1
    determination of carbon content as an additional sorption phase was
    beyond the scope of this study.
                                      3-3
                             IV
              AVS EXPERIMENTAL PROCEDURES


   The analytical objectives of the AVS experiments are to
determine the sulfide and total metal (cadmium, nickel, cobalt)
concentrations extracted from each sediment core slice by the use
of cold hydrochloric acid. The sulfide fraction (AVS) extracted
is quantified on a micro mole sulfur per gram dry sediment basis
(umol S2-/g dry). The simultaneously extracted metals   (SEM) is

quantified on a mg/L basis initially, then converted to umol/g dry

to set the SEM/AVS ratio.
    Sediment cores from 17 sites in Foundry Cove were obtained in

1989 (figure 4-1). The cores were extracted by pushing lengths of

clear plexiglass tubing of 3.5" diameter into the sediment to
depths varying from 5" to 18", depending on the nature of the

sediment or until a hard bottom was hit. The top of the tube was

then capped to create a vacuum and the tube was extracted from

the sediment. The bottom of the tube was then capped and the core
was properly marked and packed vertically in dry ice until it was

transported to a laboratory freezer.

    Upon initiation of analyses, a core was removed from the
freezer and placed under room temperature tap water for two
minutes or until it could be pushed partially out of the tube

surface top end first.


                                 4-1
    Since the AVS train is equipped to analyze 8 samples

simultaneously, 8 slices are made at a time. The tube is placed
horizontally on a lab bench and 8 slices of 6mm each are cut from
the core with the use of a coping saw with a blade of 16 teeth
per inch.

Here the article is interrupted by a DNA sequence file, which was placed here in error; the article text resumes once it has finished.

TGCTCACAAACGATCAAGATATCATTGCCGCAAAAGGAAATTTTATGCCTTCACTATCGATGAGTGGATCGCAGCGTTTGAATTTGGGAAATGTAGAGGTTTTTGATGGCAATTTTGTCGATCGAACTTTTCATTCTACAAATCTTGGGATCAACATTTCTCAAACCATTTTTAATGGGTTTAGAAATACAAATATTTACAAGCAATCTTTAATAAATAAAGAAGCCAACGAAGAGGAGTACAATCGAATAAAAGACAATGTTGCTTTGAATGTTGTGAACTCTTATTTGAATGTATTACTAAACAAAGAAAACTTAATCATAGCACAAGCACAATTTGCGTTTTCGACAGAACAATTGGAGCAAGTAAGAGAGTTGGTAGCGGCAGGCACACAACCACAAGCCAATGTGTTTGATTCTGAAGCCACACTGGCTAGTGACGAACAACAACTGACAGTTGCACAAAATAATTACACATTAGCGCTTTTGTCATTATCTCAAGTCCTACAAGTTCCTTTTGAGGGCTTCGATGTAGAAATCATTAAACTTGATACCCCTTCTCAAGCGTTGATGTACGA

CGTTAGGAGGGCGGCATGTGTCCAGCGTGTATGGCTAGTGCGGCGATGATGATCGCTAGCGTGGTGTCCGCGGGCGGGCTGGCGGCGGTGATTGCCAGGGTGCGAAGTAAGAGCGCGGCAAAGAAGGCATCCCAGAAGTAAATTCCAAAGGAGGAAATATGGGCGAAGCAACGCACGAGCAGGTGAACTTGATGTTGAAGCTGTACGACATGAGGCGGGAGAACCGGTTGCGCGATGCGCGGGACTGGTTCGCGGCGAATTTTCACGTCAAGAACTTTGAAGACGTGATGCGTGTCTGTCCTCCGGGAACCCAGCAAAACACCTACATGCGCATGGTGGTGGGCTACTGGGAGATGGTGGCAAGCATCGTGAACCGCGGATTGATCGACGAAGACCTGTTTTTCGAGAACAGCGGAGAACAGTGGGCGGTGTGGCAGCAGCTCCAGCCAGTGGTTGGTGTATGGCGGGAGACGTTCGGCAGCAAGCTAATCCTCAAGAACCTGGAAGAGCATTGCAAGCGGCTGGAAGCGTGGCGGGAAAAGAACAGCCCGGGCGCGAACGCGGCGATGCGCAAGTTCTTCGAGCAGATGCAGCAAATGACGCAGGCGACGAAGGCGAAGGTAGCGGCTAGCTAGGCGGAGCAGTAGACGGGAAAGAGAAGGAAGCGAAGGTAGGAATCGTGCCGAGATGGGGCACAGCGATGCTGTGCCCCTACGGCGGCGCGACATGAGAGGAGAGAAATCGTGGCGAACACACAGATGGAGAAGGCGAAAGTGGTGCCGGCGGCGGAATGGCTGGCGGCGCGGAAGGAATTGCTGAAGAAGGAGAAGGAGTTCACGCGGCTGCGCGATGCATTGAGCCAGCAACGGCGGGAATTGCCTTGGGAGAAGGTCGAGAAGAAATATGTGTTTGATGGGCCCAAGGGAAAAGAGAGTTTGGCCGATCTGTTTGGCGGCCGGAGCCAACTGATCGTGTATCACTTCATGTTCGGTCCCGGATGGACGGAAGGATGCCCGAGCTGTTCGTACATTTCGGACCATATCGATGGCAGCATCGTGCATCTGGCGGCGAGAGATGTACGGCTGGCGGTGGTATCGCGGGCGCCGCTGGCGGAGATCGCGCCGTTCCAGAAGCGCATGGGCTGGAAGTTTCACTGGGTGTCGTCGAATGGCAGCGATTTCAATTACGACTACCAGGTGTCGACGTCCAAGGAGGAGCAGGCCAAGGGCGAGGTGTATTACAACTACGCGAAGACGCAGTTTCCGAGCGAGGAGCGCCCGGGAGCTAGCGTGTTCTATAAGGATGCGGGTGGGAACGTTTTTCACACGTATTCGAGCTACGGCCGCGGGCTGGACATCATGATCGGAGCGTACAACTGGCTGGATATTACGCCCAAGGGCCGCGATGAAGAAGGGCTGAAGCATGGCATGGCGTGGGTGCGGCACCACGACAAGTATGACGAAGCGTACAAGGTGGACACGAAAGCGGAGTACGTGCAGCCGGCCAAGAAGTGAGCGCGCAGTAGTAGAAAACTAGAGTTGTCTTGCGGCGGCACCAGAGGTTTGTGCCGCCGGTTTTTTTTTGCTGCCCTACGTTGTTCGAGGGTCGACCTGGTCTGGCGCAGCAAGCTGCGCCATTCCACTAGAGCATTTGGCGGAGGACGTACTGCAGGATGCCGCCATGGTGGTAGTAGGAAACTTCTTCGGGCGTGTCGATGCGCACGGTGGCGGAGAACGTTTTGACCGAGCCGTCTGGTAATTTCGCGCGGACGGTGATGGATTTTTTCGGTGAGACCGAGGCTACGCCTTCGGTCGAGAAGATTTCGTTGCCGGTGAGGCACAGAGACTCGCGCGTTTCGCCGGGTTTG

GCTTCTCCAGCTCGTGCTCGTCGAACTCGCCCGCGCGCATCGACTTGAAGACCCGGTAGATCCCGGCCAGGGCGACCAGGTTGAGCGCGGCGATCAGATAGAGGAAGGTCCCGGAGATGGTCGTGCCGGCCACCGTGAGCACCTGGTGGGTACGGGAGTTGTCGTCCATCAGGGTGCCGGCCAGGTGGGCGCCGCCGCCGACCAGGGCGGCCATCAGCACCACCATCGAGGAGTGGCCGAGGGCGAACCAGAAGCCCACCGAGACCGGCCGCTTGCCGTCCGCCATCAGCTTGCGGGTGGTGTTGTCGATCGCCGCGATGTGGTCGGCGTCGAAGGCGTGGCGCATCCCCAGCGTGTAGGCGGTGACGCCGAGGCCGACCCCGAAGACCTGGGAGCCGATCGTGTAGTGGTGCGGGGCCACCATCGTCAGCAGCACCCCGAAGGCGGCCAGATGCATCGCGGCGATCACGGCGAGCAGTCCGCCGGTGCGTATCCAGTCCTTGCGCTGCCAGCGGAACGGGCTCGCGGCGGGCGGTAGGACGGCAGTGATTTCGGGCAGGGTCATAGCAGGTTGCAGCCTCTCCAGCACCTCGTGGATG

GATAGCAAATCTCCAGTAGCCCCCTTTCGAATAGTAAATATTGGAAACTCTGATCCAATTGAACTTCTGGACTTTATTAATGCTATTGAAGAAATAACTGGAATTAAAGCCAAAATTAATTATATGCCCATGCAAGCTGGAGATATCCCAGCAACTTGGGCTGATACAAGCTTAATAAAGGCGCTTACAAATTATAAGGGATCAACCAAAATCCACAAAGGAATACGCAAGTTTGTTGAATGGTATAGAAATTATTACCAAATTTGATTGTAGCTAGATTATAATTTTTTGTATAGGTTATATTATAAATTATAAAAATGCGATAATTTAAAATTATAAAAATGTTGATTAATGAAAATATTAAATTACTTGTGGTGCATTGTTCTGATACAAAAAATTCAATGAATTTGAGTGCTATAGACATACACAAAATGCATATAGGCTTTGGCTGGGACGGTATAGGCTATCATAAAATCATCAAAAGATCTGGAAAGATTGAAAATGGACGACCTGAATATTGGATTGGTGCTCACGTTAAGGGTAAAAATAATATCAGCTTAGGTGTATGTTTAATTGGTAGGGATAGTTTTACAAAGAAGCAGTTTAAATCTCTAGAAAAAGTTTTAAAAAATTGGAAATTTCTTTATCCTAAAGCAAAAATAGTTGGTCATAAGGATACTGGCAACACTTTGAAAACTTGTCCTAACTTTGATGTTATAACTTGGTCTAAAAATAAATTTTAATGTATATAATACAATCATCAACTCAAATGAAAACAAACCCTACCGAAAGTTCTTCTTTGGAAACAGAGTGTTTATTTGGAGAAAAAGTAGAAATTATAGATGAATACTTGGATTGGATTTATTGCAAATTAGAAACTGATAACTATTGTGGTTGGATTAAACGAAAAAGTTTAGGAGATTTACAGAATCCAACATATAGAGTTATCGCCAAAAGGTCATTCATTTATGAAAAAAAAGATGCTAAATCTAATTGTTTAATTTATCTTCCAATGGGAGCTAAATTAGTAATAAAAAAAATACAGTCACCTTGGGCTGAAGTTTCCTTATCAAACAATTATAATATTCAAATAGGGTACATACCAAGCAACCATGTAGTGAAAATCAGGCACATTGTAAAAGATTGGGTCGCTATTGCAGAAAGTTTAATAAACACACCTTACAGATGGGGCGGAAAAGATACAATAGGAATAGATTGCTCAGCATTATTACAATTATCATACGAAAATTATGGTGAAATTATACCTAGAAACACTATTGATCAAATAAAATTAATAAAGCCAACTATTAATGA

Approximately 10 grams of each sample is dried in an oven for

at least four hours at 103O C to determine sediment solids

fraction. The percent solids is calculated. as follows:


            % Solids = 100 *   (dry wt, g)   -   (tare wt, g)
                               (wet wt, g)   -   (tare wt, g)


    Approximately 8 to 10 grams of each sample is placed in the

reaction vessel of the AVS train, which will be described next.
    The AVS train is headed by a tank of purified nitrogen gas
which is used to deaerate the entire system for one hour before

commencing the experiment.

    An oxygen stripping tower follows the nitrogen to strip
impurities. The oxygen stripping solution contains approximately

4 grams ammonium vanadate dissolved in 25-30 ml concentrated HC1

and diluted to 250 ml with deionized water. approximately 10

grams of granular zinc are amalgamated with 100 ml of a 0.01M
solution of Mercurous Chloride solution by swirling for 15
minutes. The liquid is decanted and the zinc is rinsed with water
and then added to the Vanadate solution. The mixture will be a
bright blue green until gas is bubbled through it, then it will

turn deep purple.
                               4-2
J
        Following the oxygen stripper is the AVS reaction vessel.
1
1   this is a 500 m l Erlenmeyer flask containing a stirring bar and
    200 ml deionized water placed on a magnetic stirrer. This is

    followed by three 250 ml Erlenmeyer flasks. The first contains
    200 ml of Ph 4 buffer solution of sodium phthalate (Fisher

    Scientific cat #B-79), a chloride trap to prevent chloride carry

    over. The second two contain 200 ml 0.1M Sodium Nitrate (from a

    crystaline form of 1M AgNO,,, to trap HIS as Ag,S precipitate.
        Figure 4-1 illustrates the primary AVS apparatus. All flasks
    were fitted with two holed rubber stoppers with proper glass

    tubing. The airtight system is fitted with Nalgene tubing to

    connect the glass tubing. Eight of these trains were set up in

    series. The gas line was fitted with a rcYeafter the 0 scrubber
                                                          ,

    such that two series of four trains were fed an even gas flow.
I
             Upon deaeration of the system by purging with nitrogen at a
I
         rate of 4 bubbles/s for 1 hour, the 8 reaction vessels
         are unstoppered and the 8-10 g sediment sample is emplaced and
         the stirrer is turned on. Five minutes later 40 ml of 6M HC1 is

         added to the reaction vessels. The time the reaction vessels are
         quickly unstoppered is negligent to the deaeration process. The

         reaction vessels are swirled occasionally during the 1-2 hour
 i